Thanks for all the replies and dedication.
ChrisR wrote:I don't use Bash, is it also available on Windows 7 ?
No not natively, but when you install Git for Windows it also installs a full Bash (the mintty version, which is the standard nowadays, used also by MSYS2, Microsoft WSL, and others).
The Git Bash has all the required tools you mentioned except Make and Zip. These tools are just .exe files living in a subfolder of the Git installation, and can be used from the CMD by copying them (and required DLLs, if any) into a separate folder which is (or is made) on the PATH. By copying the LICENSE files, it should be OK to create our own ZIP package for distribution, to help with this build.
I have 7-Zip installed, with the CLI version on the path, but adding the one you indicated is not a problem at all, and can always come handy.
By the way, the best way to install Git under Windows is via Chocolatey GUI, which then makes it easier to keep it updated:
Probably you can install also the various GNU tools via Chocolatey, for there are tons of packages (especially those which don't have installers).
Using Make from the UnxTools should be safe, the problem is the lack of GPL license in UnxTools (and that is old).
I've started looking into CMake right now, which would allow a single configuration for all OSs, and all different VC compilers and SDK versions.
CMake has enough presets to auto-magically handle the different MSVS and VC distributions under Windows. The hard part is going to be adding the custom PB tools from the toolchain (i.e. hard for me that I never programmed in CMake — it's a real configuration language, not just a syntax). It might be worth the effort though, because we could even create and add support for a dedicated PureBasic build engine to CMake. Unfortunately, the documentation is quite big, and rather dry and technical, so it's not going to happen overnight. Also, I have the impression that currently it's all very much focused on C++ and C#, although documentation toolchains were also added. The project was designed to be OS and architecture agnostic, and extensible, so all the tools are there, and the idea of creating a dedicate PureBasic/SpiderBasic engine (or backend, what you want to call it) for CMake is not far fetched, it's even encouraged.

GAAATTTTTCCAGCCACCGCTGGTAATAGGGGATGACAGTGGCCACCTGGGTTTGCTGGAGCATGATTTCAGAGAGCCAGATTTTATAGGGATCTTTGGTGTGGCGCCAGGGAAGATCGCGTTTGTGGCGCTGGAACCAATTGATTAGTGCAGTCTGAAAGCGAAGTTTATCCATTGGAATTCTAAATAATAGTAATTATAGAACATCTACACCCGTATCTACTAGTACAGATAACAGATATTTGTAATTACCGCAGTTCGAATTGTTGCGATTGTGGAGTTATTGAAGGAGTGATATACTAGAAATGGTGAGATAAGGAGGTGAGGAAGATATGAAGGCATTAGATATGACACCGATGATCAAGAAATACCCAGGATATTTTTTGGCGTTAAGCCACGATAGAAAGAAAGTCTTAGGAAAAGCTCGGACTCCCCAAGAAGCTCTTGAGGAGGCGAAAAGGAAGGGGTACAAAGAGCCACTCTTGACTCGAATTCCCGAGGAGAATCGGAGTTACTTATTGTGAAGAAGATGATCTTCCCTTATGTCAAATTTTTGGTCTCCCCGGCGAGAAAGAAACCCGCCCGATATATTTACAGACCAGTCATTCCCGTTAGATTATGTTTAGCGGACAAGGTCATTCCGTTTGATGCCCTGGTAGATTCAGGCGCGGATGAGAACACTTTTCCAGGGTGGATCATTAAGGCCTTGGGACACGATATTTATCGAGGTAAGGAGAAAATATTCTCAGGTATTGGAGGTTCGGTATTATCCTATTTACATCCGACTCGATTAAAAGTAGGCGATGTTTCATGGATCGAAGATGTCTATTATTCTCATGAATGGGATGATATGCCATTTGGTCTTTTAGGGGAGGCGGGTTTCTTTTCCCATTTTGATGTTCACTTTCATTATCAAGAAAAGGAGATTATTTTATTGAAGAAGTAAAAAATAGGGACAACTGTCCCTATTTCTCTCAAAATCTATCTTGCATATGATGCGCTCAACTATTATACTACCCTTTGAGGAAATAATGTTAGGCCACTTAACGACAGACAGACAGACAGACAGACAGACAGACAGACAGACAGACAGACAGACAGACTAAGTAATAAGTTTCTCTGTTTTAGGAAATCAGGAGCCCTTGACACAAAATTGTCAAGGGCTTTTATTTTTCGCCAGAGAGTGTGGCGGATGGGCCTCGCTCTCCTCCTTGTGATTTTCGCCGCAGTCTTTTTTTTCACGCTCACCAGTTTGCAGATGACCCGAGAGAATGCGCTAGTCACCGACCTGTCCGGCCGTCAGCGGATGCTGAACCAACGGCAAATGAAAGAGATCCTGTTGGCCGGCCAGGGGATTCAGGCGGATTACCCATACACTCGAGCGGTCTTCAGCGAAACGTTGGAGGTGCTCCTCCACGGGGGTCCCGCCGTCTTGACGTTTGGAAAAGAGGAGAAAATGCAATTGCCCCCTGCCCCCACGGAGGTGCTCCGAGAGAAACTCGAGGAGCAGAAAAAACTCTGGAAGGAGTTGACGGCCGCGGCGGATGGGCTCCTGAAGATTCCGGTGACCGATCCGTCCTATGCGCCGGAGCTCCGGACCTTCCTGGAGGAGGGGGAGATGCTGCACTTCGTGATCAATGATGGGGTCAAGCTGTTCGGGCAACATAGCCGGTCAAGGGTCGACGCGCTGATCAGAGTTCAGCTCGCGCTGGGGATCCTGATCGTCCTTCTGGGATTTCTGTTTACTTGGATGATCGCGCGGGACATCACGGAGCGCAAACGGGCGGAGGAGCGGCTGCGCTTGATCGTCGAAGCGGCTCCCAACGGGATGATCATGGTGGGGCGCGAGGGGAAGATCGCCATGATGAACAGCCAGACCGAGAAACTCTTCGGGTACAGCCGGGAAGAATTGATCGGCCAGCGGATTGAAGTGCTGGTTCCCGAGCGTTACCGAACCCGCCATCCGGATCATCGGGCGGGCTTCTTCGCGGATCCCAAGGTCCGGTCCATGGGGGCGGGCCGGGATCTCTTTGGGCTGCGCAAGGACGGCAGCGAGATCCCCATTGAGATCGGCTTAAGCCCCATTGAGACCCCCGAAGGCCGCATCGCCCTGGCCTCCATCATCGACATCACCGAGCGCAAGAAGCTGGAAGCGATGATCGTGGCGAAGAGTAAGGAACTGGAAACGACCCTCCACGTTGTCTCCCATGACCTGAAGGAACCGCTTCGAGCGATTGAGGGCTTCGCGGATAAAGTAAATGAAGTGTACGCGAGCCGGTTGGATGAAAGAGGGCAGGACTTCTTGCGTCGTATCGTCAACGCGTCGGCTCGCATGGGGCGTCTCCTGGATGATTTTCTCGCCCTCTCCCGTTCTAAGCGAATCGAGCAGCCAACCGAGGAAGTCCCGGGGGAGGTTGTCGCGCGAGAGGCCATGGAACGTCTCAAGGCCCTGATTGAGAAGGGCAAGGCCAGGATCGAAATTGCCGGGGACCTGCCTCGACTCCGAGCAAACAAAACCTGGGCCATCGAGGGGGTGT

@ChrisR, I use batch scripting now and then but it's really limited and limiting, I think that PowerShell scripts would give you better control over this type of operatrions, especially regarding admin permissions. I don't use (nor like) PowerShell, but it is indeed more powerful than batch scripts and more flexible.
If I have understood correctly, the path to a PB installation that is set in the build script(s) is then used to build the fresh IDE there — i.e. overriding the original.
The problem with the current system that I see is that users have to tweak the scripts to provide their own paths, which is not OK in Git versioned control projects.
Couldn't the script just look for the currently installed PB versions under %PROGRAMFILES% and %PROGRAMFILES(X86)%, copy the full folder contents to the BUILD directory and use these as the reference PB setups? We can safely assume that users are interested in building the IDE with and for the current version of PB, which they should have already installed on their system (both x86 and x64, in case of x64 machines). So why not exploit this in the script and make the whole build simpler? (right now, it's all very complicate, unless you have the old SDK and VC installed).